“Haykakan Zhamanak” reports that a feud between the police chief of Armenia’s Vayots Dzor region, Mikael Sardarian, and a deputy head of the State Taxation Service, Manvel Yeganian, “threats to degenerate into an inter-agency conflict.” The feud broke out last week after Sardarian’s nephew was reportedly arrested and beaten up by the Vayots Dzor police on Sardarian’s orders. Yeganian and his brother are said to have avenged the young man’s brutal treatment by personally assaulting Sardarian in the latter’s office. The paper says Sardarian was fired from his post on Thursday following an internal police inquiry. Also sacked was a high-ranking official at the Yerevan headquarters of the national Police Service, Suren Avetisian. Avetisian was reportedly present at the police chief’s beating.
It is obvious to “Haykakan Zhamanak” that the authorities will not open a criminal case in connection with the incident. “That is, the police does not see any criminal offence in the brutal and prolonged beating of citizens.” Instead, the paper says, Armenia’s chief policeman, Hayk Harutiunian, is pushing for the ouster of Yeganian. However, the tax collection agency is strongly resisting those efforts.
“Hayots Ashkhar” attacks ArmenTel’s executive director Georgios Vassilakis for his “cynical and offensive behavior” at the public hearings on the company’s conflict with the Armenian government. “The government’s sanctions against an operator which is behaving like that are too soft,” the paper thunders.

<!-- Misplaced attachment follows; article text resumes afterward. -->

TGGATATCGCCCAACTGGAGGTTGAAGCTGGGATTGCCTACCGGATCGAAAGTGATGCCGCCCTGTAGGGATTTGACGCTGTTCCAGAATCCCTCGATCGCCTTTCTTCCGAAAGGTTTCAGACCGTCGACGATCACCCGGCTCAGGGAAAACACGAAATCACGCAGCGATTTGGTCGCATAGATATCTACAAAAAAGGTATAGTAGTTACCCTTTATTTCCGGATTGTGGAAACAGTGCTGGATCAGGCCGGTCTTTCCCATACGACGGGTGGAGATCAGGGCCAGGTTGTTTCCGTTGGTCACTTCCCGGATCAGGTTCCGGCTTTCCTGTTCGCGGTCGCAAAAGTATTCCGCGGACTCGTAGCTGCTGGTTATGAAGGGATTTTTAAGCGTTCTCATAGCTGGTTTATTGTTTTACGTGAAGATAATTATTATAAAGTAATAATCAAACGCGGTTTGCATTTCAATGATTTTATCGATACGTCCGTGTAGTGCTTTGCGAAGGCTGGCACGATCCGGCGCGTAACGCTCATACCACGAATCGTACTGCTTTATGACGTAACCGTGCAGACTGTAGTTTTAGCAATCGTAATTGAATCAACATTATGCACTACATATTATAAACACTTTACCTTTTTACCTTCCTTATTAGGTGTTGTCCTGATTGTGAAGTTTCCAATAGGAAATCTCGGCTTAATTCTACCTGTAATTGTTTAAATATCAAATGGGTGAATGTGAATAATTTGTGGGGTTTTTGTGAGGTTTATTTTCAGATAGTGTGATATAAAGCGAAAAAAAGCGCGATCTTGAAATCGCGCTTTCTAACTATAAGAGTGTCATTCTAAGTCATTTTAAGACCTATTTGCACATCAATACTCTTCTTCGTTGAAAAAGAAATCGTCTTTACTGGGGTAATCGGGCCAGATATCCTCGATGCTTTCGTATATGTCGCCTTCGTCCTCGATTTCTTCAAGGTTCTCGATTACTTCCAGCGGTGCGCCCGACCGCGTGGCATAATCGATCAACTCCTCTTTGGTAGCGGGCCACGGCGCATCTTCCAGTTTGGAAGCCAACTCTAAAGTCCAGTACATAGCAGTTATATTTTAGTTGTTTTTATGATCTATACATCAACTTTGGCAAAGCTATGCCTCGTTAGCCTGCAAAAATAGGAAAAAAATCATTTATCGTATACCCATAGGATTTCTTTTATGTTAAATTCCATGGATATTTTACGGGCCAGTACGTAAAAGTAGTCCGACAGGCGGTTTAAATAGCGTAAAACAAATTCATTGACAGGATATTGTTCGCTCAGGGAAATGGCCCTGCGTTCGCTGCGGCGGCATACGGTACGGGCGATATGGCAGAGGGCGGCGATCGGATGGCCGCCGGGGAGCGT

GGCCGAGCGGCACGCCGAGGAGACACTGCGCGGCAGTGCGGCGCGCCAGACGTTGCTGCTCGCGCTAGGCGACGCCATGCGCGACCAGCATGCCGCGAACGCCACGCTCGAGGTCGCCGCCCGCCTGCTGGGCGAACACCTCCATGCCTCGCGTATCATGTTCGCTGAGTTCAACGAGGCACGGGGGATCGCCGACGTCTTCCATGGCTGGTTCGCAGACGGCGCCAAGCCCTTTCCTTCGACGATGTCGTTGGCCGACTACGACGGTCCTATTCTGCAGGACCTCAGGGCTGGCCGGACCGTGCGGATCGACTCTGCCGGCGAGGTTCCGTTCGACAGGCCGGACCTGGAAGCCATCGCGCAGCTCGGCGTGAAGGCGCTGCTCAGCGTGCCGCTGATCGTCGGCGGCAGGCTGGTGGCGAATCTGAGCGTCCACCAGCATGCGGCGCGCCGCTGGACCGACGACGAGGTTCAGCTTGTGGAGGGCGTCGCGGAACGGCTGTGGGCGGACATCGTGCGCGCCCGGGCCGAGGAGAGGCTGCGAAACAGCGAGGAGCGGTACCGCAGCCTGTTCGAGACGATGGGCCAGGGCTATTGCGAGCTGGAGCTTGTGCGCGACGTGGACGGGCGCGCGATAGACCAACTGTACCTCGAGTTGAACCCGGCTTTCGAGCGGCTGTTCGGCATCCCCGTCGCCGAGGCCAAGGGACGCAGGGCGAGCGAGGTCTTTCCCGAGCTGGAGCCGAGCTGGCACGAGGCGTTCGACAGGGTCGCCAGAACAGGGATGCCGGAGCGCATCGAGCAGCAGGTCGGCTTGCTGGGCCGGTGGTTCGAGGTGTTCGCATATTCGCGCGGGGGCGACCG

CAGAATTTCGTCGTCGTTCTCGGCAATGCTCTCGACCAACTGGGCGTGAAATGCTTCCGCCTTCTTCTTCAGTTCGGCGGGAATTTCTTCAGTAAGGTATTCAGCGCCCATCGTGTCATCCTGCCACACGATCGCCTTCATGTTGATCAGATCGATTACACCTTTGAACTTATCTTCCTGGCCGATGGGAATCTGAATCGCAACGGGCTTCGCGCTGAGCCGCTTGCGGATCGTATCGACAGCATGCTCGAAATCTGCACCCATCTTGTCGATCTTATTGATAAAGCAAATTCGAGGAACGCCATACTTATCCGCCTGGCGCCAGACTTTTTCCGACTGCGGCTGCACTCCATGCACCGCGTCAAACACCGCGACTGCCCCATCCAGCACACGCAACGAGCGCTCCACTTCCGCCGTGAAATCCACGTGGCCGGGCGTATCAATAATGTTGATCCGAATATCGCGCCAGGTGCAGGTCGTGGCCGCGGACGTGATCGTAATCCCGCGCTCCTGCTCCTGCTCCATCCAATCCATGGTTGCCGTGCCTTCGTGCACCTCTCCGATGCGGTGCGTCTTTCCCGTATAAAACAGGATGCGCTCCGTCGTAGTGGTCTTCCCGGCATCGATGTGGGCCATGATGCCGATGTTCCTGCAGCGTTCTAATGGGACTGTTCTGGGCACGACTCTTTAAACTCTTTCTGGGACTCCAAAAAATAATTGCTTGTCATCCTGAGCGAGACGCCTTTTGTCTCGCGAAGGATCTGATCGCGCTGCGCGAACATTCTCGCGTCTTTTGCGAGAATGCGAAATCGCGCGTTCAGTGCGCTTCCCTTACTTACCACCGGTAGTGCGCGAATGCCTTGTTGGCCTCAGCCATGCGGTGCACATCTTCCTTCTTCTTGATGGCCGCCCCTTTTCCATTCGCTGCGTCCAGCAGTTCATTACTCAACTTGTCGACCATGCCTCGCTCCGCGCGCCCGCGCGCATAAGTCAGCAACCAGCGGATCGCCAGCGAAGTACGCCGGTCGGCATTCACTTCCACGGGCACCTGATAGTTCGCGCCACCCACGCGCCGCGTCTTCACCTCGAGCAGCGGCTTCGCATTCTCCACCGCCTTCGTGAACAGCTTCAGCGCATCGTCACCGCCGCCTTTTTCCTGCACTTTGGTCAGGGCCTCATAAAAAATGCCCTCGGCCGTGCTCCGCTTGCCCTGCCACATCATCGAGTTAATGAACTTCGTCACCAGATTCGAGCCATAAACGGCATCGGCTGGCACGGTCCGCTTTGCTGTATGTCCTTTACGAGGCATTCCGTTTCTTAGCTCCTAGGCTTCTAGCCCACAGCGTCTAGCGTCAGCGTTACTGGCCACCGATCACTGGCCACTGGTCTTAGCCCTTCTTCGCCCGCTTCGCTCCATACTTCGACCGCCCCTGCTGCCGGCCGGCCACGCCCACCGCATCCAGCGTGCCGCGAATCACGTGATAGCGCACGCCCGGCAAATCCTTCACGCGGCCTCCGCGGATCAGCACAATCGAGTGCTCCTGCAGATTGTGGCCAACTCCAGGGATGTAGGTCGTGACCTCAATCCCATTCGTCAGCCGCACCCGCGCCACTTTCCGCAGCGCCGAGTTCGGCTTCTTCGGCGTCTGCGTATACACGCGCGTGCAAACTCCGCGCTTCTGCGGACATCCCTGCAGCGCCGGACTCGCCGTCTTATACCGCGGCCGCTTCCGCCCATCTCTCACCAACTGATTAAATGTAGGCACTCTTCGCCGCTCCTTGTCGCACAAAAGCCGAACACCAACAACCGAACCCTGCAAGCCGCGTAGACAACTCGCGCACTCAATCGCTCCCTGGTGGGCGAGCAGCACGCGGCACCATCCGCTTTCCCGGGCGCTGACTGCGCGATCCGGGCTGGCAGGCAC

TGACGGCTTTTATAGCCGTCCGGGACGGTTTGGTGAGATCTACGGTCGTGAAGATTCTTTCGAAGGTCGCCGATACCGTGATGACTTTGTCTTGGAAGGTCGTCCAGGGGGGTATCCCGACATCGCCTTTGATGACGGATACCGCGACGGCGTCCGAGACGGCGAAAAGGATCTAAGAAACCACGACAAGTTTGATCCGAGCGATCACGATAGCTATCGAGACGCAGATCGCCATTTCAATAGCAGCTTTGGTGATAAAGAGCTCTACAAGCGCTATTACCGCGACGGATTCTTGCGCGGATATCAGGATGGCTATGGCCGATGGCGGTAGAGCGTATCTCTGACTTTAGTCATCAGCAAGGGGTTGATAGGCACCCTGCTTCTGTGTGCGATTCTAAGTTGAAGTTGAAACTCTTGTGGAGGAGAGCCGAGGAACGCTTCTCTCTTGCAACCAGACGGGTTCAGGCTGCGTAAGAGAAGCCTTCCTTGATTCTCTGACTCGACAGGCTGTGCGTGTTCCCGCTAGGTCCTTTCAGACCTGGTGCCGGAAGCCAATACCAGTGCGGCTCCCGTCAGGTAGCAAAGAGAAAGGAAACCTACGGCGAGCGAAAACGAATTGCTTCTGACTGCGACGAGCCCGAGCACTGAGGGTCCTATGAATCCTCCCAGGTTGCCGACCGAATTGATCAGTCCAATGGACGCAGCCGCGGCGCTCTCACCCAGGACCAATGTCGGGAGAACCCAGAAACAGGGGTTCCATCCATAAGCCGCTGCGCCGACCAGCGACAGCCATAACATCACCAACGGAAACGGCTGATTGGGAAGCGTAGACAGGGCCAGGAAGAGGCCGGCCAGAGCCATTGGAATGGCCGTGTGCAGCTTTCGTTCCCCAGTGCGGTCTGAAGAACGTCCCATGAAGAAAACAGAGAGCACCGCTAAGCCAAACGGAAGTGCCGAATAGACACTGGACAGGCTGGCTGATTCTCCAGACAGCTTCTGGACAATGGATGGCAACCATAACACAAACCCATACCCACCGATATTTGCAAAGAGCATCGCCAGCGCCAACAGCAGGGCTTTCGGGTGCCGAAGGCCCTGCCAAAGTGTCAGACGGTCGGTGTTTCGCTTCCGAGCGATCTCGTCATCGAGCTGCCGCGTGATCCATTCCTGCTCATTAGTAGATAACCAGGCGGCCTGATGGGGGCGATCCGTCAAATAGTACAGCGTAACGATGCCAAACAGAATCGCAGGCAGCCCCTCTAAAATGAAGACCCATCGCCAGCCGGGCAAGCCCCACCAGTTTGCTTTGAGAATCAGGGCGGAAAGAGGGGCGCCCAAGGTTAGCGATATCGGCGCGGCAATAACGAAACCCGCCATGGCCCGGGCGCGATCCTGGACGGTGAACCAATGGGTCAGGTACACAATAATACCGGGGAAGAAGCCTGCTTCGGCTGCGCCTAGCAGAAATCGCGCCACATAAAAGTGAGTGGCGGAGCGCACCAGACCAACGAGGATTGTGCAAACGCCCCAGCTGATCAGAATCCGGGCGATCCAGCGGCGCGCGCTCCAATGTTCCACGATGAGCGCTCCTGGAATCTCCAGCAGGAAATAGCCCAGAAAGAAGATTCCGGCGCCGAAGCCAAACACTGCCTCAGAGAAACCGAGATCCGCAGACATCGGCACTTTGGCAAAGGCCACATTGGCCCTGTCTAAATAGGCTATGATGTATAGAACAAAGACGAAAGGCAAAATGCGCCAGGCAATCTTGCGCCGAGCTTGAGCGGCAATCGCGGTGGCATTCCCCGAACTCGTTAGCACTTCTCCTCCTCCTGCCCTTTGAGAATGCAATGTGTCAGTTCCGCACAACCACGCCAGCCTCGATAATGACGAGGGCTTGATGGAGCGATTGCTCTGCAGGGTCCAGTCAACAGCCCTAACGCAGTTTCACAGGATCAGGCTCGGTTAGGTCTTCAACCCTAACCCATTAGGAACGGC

“Iravunk,” however, suspects that the government is “bluffing” in the row. “The thing is that the shadowy-corrupt relationship between the regime and ArmenTel is not a secret to anyone,” the paper says. “Wicked critics say that some state officials get a regular bribe salary from ArmenTel.” It is therefore hard to expect a marked improvement in the quality of telecommunication in Armenia.
“Iravunk” also looks at this week’s “scandalous developments” in Armenia’s two high-profile trials and inside the governing coalition.
The government infighting, according to “Aravot,” is about access to money and power. “Orinats Yerkir and Dashnaktsutyun are highlighting the fact that the more than 60 posts of deputy minister and committee head are held by Republicans,” the paper says, adding that the two parties do not want to content themselves with “crumbs” from the government table. Their failure to reach agreement with the Republicans is fraught with a “serious clash, which in turn could accelerate the already obvious collapse of the coalition.”
The Dashnaktsutyun-controlled “Yerkir” slams unidentified pro-government politicians that it says are stoking tensions inside the coalition. “They won’t allow the establishment of a system that will reject them” the weekly paper says, adding that opposition leaders are rubbing their hands in anticipation of the coalition’s break-up. It criticizes the opposition lawmakers for being “indifferent” to the government’s “rosy” report on the implementation of its 2002 budget which was discussed at the National Assembly this week. “This situation seems to fully satisfy the authorities as it doesn’t create any headaches [for them]. What about the opposition?”